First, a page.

To replace the belts on a 1995 Nissan 300ZX Z32 twin-turbo is no simple job, but with the will and this guide maybe you can save yourself a bunch of time and cash.
The reason I’m doing this job is that in the past 2 years the car has shredded 3 alternator belts and replacing them has become a pain. I know I spend more time looking for the cause and so am more likely to come up with a permanent fix.
To get to the belts the radiator does not absolutely need to come out but I’ve found it make the job easier as there is more space to manoeuvre.
There are 3 belts, so depending on which belt you have to replace you could only need to remove one or two.
The belts for this car are cheap, from R30-R50 each, so if you are replacing 1 you might as well replace them all.
Each belt has a tensioner pulley that you will have to loosen to be able to remove the belt. This is basically a bolt and nut which moves the tensioner pulley in and out to tighten or loosen. So to remove just turn the nut until the belt is loose enough to remove.
This is not gospel but comes from what I could find online
- Power Steering – 4PK925
- Air Conditioning
- Alternator/Water Pump – 4PK1010, 4PK1020 or 4PK1040
What I found once everything was stripped down was that the alternator pulley had pretty sharp edges, which may have been what was eating the belts so quickly. I also found that the Airconditioning Tensioner Pulley aka Idler Pulley’s bearings where a little rough.
Nissan wanted R1800 for a new tensioner pulley so I shopped around to see if I could find a 2nd hand unit. 2nd hand breakers wanted R350 for pulley’s off other cars I would have to modify to fit, so I kept on looking. Eventually due to finding a post on another site I discovered that these pulleys are available new from Airconditioning repair shops. So R200 and I had a new pulley, not the exact size but close enough and with the amount of adjustiung I had I knew it would fit.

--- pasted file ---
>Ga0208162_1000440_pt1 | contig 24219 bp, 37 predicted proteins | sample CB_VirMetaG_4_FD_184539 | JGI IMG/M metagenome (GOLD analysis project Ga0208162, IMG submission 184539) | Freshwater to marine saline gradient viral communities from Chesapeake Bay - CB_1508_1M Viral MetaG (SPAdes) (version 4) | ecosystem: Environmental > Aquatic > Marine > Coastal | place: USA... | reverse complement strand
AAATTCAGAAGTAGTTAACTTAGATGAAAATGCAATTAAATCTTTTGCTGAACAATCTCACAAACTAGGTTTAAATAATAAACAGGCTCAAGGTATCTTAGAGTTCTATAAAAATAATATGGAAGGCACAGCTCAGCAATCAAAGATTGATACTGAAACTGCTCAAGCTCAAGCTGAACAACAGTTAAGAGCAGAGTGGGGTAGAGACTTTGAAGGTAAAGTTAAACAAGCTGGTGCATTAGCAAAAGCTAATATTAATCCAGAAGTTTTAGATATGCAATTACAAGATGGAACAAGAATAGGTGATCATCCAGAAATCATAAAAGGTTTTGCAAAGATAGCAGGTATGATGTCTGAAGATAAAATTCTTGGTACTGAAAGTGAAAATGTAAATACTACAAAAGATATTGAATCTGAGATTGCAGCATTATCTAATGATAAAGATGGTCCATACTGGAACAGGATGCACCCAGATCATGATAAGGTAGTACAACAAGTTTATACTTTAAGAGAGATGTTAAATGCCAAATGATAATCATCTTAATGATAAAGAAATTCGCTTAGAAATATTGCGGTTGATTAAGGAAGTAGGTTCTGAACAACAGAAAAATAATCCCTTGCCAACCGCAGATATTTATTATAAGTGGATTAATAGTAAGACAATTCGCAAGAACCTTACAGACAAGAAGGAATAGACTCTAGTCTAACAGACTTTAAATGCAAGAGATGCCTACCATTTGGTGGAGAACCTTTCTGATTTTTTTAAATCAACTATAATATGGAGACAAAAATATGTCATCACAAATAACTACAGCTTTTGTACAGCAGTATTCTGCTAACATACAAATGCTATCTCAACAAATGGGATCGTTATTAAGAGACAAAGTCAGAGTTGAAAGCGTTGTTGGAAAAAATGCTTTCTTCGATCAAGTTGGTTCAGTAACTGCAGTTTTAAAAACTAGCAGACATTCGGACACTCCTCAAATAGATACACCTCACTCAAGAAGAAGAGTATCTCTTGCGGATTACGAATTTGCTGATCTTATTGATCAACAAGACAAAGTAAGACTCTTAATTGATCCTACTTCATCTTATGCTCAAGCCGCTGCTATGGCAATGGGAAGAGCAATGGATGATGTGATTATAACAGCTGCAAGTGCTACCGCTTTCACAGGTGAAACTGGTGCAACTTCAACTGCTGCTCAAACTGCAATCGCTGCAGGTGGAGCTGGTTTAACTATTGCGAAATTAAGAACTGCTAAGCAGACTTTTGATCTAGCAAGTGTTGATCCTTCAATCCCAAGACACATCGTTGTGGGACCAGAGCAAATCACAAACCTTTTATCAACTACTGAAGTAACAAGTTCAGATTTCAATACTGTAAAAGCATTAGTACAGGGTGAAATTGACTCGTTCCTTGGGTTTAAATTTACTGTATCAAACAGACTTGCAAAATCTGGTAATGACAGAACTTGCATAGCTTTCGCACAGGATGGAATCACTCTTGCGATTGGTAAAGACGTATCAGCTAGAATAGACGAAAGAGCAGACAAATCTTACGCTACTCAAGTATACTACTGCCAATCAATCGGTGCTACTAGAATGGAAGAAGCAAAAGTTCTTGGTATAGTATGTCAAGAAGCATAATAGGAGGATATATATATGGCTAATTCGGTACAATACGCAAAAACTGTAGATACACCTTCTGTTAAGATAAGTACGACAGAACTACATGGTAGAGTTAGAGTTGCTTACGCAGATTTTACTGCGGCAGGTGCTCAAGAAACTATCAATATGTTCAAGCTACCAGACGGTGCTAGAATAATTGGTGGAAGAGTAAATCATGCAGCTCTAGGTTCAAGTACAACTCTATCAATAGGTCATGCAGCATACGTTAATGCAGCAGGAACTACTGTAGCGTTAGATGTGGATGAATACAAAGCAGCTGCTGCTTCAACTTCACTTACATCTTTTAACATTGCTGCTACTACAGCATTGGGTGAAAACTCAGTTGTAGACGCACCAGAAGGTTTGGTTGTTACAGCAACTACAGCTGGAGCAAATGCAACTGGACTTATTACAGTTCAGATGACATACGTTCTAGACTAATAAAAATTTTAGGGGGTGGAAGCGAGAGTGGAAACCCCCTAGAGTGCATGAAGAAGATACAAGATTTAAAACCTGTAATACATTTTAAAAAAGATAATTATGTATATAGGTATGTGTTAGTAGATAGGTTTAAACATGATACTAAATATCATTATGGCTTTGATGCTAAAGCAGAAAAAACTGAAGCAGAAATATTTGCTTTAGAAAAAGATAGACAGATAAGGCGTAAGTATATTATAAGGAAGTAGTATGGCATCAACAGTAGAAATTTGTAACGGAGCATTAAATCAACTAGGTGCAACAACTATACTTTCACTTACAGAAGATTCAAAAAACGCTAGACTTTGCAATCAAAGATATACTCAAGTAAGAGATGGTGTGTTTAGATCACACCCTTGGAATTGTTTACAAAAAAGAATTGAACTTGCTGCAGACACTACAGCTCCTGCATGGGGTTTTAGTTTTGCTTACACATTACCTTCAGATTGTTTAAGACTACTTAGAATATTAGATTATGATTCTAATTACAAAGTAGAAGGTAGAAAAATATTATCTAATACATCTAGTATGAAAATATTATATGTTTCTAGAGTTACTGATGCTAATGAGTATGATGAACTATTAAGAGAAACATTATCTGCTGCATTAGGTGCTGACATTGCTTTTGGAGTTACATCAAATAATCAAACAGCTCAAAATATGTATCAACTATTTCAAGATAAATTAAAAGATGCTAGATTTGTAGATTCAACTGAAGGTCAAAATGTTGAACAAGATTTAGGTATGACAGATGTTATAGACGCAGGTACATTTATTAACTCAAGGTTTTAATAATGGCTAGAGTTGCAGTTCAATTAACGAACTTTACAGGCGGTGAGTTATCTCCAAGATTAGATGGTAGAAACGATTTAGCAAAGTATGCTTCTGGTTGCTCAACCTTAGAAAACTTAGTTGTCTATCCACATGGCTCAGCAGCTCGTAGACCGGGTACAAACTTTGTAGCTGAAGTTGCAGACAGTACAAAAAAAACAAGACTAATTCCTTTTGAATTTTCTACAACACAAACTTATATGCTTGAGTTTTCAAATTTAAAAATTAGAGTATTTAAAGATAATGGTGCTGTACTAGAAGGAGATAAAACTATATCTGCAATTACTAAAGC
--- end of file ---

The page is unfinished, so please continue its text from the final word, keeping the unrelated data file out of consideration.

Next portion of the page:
I cleaned up the alternator pulley with a wire brush attached to a cordless drill as well as a wire brush. I then sanded the pulley to remove the last of the sharp edges. I did the same for all the pulleys to make sure they where in as good a shape as possible.
After all this the belt was shredded again and I decided to see if I could source a better condition alternator pulley. Fortunately my friendly Auto Electrician – Rob found a pulley and whilst at is replaced the alternator bearings, remember these things spin up around 20,000rpm so bearings are pretty crucial. – I’ll have to confirm if this actually fixes the problem permanently, down the line.
Adjusting Aircon Idler Pulley Alignment
Next I had to put in the new idler pulley and was able to use a spacer I got from the Aircon shop I managed to use a steel ruler to make sure the grooves lined up with the other 2 belts. Remember that the pulley will throw the belt if the alignment is too far out. [Smart Air in Pietermaritzburg supplied the part 033-811 0212]
Put everthing back together and filled the radiator up with water as well as topping up the Automatic gearbox with fluid to compensate for what was lost in removing the radiator.
Voila – good as new, I’ve test driven and at this stage only revved to 4000rpm. Will give it a good blast soon to make sure all is 100%. [Tested fully – about 10 runs uphill to 6000rpm and everything is holding together perfectly.]